It took only three-quarters of a century to realize
Although rustic retreats abound, it's worth the splurge to stay in one of the 12 villas at Nakoma Golf Resort & Spa (348 Bear Run, Clio, Calif.;  832-5067, nakomagolfresort.com) designed by architects from the Frank Lloyd Wright Foundation. The charming studio ($199 a night) is full of fun twists and turns that encircle a massive stone fireplace. For more space, consider a two-story, one-bedroom villa for $269 or the two bedroom for $399. The golf course and clubhouse restaurant are steps away.
The resort's Wigwam Room, with its striking design by Frank Lloyd Wright, serves breakfast, lunch and dinner. While exploring the region's riches, enjoy a casual meal in the family-friendly Graeagle Restaurant (7430 Highway 89, Graeagle;  836-2393). The restaurant, set amid the small red buildings that once dotted a mining camp, is known for its $16.75 nightly specials such as baby back ribs on Fridays and "Virgie's old-fashioned chicken and dumplings" on Saturdays. Try to save room for dessert. The cream and fruit pies are homemade.
Even if you don't golf, Nakoma's clubhouse is worth a visit. Wright designed it in 1924, but it wasn't built until 2001. The 18-hole course boasts stunning mountain views. Golfers who slice their ball on the fourth hole will never see it again because the course overlooks the Middle Fork of the Feather River, 1,000 feet below in a canyon. Explore the region's gold mining history at Plumas-Eureka State Park (310 Johnsville Road, Blairsden, Calif.;  836-2380, bit.ly/VAAMde). In 1861, miners here hosted the first ski races in the western U.S. Nearby, a short hike leads to 250-foot-tall Frazier Falls. It's off Gold Lake Highway, a few miles southwest of Graeagle.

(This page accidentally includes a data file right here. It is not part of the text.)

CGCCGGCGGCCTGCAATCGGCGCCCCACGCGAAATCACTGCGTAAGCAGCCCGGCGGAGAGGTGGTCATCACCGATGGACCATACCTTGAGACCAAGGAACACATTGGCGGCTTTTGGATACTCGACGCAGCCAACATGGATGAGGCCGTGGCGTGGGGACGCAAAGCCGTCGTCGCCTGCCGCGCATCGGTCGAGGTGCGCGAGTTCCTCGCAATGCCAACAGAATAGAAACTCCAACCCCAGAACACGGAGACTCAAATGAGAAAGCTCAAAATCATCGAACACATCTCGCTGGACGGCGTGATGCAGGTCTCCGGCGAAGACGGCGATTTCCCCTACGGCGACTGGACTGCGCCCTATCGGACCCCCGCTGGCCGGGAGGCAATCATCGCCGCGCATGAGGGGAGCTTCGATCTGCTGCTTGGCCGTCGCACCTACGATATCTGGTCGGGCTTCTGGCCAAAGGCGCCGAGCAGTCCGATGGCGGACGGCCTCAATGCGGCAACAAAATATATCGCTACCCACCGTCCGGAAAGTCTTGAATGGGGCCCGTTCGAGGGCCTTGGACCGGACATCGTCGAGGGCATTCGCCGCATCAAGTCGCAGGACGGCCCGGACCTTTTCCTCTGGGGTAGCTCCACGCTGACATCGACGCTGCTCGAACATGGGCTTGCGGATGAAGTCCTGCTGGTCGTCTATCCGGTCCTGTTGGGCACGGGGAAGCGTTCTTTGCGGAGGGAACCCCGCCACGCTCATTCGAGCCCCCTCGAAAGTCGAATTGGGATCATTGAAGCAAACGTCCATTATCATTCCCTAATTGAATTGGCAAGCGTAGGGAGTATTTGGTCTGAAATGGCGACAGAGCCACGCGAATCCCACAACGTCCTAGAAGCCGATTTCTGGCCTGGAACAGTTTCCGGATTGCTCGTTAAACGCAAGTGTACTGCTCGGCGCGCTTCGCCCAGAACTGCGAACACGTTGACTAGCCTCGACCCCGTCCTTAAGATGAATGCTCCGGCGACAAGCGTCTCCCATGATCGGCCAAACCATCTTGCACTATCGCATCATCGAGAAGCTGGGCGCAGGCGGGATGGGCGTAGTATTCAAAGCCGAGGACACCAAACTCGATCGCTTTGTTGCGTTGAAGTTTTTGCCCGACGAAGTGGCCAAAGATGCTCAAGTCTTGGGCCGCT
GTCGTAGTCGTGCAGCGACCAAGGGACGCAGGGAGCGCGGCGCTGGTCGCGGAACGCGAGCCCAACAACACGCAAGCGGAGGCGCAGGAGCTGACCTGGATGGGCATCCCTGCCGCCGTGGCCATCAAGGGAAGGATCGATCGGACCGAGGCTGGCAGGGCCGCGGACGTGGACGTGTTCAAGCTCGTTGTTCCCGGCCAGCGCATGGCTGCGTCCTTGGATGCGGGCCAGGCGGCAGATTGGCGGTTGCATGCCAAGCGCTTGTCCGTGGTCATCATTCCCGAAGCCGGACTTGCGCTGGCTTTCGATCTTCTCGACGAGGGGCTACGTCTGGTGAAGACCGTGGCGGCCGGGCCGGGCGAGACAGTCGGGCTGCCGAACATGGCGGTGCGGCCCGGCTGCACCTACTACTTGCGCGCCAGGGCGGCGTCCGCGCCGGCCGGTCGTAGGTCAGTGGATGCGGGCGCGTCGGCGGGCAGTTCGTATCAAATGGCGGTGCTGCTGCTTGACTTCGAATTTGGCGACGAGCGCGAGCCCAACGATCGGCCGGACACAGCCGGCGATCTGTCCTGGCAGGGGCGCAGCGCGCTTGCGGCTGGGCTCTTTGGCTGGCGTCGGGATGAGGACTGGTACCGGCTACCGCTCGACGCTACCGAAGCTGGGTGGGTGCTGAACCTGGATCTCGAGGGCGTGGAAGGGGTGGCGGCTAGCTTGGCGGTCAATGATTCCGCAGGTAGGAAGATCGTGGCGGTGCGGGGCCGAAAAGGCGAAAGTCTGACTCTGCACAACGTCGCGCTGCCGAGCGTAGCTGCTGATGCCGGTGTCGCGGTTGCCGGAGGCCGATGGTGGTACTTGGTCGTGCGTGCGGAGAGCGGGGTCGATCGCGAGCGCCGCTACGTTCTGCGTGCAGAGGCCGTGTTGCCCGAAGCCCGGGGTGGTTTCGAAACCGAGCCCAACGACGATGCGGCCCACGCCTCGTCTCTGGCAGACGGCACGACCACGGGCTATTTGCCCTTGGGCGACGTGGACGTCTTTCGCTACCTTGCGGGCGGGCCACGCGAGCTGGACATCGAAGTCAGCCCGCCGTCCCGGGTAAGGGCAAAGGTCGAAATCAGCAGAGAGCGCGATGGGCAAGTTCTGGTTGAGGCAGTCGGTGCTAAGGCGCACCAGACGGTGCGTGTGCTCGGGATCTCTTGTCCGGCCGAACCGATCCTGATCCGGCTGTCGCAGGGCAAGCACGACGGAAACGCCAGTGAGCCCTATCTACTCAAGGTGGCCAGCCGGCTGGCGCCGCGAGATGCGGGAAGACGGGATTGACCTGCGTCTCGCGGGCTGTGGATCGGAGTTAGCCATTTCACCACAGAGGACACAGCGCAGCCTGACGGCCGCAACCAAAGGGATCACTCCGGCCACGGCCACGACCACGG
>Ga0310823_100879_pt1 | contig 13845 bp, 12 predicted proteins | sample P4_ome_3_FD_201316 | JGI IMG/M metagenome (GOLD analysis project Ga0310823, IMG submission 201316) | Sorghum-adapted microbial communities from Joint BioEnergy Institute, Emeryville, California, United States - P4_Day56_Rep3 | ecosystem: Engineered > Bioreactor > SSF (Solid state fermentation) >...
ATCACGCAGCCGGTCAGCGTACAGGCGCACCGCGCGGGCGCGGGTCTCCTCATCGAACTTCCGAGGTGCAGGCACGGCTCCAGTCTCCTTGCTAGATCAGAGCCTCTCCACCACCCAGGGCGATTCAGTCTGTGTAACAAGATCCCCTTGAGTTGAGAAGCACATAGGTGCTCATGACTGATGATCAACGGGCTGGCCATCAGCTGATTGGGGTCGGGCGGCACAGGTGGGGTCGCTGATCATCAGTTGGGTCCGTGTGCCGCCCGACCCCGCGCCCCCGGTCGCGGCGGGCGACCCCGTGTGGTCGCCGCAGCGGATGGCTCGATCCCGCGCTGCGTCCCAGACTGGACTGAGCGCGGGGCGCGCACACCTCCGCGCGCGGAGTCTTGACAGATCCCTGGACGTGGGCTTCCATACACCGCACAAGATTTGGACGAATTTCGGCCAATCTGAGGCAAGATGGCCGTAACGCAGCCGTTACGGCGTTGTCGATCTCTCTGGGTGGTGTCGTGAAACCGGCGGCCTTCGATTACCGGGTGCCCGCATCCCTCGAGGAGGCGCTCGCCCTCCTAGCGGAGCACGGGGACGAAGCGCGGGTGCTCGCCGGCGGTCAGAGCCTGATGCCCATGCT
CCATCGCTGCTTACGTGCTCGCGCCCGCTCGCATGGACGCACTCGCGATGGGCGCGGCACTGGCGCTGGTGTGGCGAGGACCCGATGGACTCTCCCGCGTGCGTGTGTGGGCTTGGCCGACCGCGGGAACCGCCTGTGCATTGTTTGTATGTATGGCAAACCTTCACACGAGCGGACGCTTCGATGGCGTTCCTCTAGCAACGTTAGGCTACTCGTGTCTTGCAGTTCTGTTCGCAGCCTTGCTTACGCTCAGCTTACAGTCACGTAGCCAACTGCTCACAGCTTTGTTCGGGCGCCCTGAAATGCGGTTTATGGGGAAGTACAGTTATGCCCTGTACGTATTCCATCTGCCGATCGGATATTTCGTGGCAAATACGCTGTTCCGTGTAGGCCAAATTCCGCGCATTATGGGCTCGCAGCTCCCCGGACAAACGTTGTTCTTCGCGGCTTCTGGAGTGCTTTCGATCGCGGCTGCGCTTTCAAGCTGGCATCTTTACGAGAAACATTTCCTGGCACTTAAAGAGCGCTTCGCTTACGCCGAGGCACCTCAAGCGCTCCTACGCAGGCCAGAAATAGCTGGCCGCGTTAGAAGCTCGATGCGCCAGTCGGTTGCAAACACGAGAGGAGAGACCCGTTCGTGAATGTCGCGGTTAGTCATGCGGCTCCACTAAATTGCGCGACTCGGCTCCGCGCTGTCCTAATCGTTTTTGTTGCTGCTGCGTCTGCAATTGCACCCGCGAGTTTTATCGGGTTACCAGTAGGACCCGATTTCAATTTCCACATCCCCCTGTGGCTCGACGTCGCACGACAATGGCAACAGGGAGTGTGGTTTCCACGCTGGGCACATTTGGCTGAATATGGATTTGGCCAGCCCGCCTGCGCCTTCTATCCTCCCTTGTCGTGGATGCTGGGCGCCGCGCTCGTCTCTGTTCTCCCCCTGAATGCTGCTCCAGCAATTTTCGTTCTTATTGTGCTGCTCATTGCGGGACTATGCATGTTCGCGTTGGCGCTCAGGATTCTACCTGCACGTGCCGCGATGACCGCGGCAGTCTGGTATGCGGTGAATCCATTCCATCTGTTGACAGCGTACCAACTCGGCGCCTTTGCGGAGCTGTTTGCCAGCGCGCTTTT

The lesson learned
Many of the area's popular attractions are within the Plumas National Forest. The threat of wildfires is often high, so be sure to obey all posted warnings.
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